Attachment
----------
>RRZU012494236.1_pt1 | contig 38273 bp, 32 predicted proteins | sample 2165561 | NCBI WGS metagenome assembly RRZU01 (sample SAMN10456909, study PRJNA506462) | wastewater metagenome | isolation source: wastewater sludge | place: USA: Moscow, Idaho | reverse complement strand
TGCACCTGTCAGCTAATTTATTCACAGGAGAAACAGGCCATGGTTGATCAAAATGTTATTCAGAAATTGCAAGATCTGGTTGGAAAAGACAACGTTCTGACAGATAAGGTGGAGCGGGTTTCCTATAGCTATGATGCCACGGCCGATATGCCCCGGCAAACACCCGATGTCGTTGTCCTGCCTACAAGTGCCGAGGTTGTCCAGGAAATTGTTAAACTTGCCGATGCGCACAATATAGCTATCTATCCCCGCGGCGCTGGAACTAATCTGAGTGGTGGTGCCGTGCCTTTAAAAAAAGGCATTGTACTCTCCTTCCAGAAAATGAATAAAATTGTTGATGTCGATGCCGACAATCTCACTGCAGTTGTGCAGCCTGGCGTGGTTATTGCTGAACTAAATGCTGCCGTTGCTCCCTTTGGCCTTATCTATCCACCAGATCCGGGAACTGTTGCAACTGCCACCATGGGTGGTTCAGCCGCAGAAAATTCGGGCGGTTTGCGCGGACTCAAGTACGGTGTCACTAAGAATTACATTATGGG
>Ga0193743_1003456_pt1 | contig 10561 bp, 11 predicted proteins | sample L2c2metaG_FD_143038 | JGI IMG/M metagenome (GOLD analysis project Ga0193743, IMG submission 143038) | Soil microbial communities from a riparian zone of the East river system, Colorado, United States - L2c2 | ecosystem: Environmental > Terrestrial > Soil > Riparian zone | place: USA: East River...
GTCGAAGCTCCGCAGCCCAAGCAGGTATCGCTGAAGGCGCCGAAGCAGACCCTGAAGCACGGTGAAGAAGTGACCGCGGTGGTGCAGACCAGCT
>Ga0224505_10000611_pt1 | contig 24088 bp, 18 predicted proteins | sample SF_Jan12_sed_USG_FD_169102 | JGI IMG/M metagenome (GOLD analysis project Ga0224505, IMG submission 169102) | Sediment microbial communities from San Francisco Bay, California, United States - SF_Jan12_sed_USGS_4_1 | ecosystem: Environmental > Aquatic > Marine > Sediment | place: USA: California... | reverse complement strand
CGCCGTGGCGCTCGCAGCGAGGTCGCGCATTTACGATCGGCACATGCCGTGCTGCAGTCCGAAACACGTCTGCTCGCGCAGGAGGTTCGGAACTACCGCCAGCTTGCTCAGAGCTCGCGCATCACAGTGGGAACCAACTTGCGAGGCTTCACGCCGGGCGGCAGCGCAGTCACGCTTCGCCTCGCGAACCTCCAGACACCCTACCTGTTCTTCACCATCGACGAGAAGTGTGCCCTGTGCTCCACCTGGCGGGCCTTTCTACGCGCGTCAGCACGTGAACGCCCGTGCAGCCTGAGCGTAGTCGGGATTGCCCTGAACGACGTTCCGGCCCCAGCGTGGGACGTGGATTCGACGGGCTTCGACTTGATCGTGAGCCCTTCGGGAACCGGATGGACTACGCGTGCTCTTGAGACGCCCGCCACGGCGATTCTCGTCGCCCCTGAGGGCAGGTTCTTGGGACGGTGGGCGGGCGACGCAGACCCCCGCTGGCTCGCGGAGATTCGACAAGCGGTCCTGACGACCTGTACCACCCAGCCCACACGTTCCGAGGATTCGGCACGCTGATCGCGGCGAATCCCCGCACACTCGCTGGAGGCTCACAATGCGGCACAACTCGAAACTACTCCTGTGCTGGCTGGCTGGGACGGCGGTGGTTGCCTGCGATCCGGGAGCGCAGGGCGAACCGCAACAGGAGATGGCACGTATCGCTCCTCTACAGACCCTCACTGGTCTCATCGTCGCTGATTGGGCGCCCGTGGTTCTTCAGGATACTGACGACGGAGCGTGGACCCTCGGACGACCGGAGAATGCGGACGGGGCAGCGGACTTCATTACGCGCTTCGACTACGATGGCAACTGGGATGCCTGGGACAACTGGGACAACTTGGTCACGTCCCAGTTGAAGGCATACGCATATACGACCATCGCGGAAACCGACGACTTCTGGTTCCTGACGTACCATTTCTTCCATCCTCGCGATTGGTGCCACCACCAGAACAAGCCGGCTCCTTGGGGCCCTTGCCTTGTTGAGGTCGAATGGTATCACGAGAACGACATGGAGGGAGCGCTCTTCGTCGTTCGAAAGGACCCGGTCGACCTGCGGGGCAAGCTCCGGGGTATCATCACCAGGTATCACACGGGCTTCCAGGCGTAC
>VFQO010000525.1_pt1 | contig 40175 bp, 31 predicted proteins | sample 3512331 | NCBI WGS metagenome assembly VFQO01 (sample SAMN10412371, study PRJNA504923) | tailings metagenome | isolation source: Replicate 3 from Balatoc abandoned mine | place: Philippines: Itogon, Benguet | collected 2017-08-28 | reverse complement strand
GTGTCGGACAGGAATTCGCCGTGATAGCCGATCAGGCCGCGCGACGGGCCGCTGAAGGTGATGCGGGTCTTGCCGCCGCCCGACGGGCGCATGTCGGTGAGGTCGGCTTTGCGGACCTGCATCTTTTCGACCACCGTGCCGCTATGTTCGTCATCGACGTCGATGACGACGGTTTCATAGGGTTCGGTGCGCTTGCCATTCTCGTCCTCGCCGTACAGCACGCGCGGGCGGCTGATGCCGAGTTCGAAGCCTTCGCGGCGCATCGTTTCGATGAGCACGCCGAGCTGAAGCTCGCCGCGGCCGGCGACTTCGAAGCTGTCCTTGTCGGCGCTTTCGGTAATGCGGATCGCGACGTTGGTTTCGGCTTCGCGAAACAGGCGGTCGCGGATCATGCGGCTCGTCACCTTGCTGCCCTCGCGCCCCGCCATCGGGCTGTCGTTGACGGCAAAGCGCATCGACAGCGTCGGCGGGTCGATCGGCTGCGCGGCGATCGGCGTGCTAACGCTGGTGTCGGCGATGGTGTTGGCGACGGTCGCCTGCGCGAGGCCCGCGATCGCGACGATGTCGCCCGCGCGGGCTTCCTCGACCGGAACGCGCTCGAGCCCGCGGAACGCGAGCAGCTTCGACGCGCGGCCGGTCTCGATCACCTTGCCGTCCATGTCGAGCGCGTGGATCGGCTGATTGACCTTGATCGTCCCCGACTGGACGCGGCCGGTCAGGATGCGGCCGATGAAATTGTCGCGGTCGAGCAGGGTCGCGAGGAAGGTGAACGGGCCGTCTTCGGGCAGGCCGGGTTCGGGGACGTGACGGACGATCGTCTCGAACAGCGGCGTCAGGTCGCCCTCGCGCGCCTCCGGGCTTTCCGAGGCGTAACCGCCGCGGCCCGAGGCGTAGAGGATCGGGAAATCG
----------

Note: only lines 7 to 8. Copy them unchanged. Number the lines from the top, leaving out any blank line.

>VFQO010000525.1_pt1 | contig 40175 bp, 31 predicted proteins | sample 3512331 | NCBI WGS metagenome assembly VFQO01 (sample SAMN10412371, study PRJNA504923) | tailings metagenome | isolation source: Replicate 3 from Balatoc abandoned mine | place: Philippines: Itogon, Benguet | collected 2017-08-28 | reverse complement strand
GTGTCGGACAGGAATTCGCCGTGATAGCCGATCAGGCCGCGCGACGGGCCGCTGAAGGTGATGCGGGTCTTGCCGCCGCCCGACGGGCGCATGTCGGTGAGGTCGGCTTTGCGGACCTGCATCTTTTCGACCACCGTGCCGCTATGTTCGTCATCGACGTCGATGACGACGGTTTCATAGGGTTCGGTGCGCTTGCCATTCTCGTCCTCGCCGTACAGCACGCGCGGGCGGCTGATGCCGAGTTCGAAGCCTTCGCGGCGCATCGTTTCGATGAGCACGCCGAGCTGAAGCTCGCCGCGGCCGGCGACTTCGAAGCTGTCCTTGTCGGCGCTTTCGGTAATGCGGATCGCGACGTTGGTTTCGGCTTCGCGAAACAGGCGGTCGCGGATCATGCGGCTCGTCACCTTGCTGCCCTCGCGCCCCGCCATCGGGCTGTCGTTGACGGCAAAGCGCATCGACAGCGTCGGCGGGTCGATCGGCTGCGCGGCGATCGGCGTGCTAACGCTGGTGTCGGCGATGGTGTTGGCGACGGTCGCCTGCGCGAGGCCCGCGATCGCGACGATGTCGCCCGCGCGGGCTTCCTCGACCGGAACGCGCTCGAGCCCGCGGAACGCGAGCAGCTTCGACGCGCGGCCGGTCTCGATCACCTTGCCGTCCATGTCGAGCGCGTGGATCGGCTGATTGACCTTGATCGTCCCCGACTGGACGCGGCCGGTCAGGATGCGGCCGATGAAATTGTCGCGGTCGAGCAGGGTCGCGAGGAAGGTGAACGGGCCGTCTTCGGGCAGGCCGGGTTCGGGGACGTGACGGACGATCGTCTCGAACAGCGGCGTCAGGTCGCCCTCGCGCGCCTCCGGGCTTTCCGAGGCGTAACCGCCGCGGCCCGAGGCGTAGAGGATCGGGAAATCG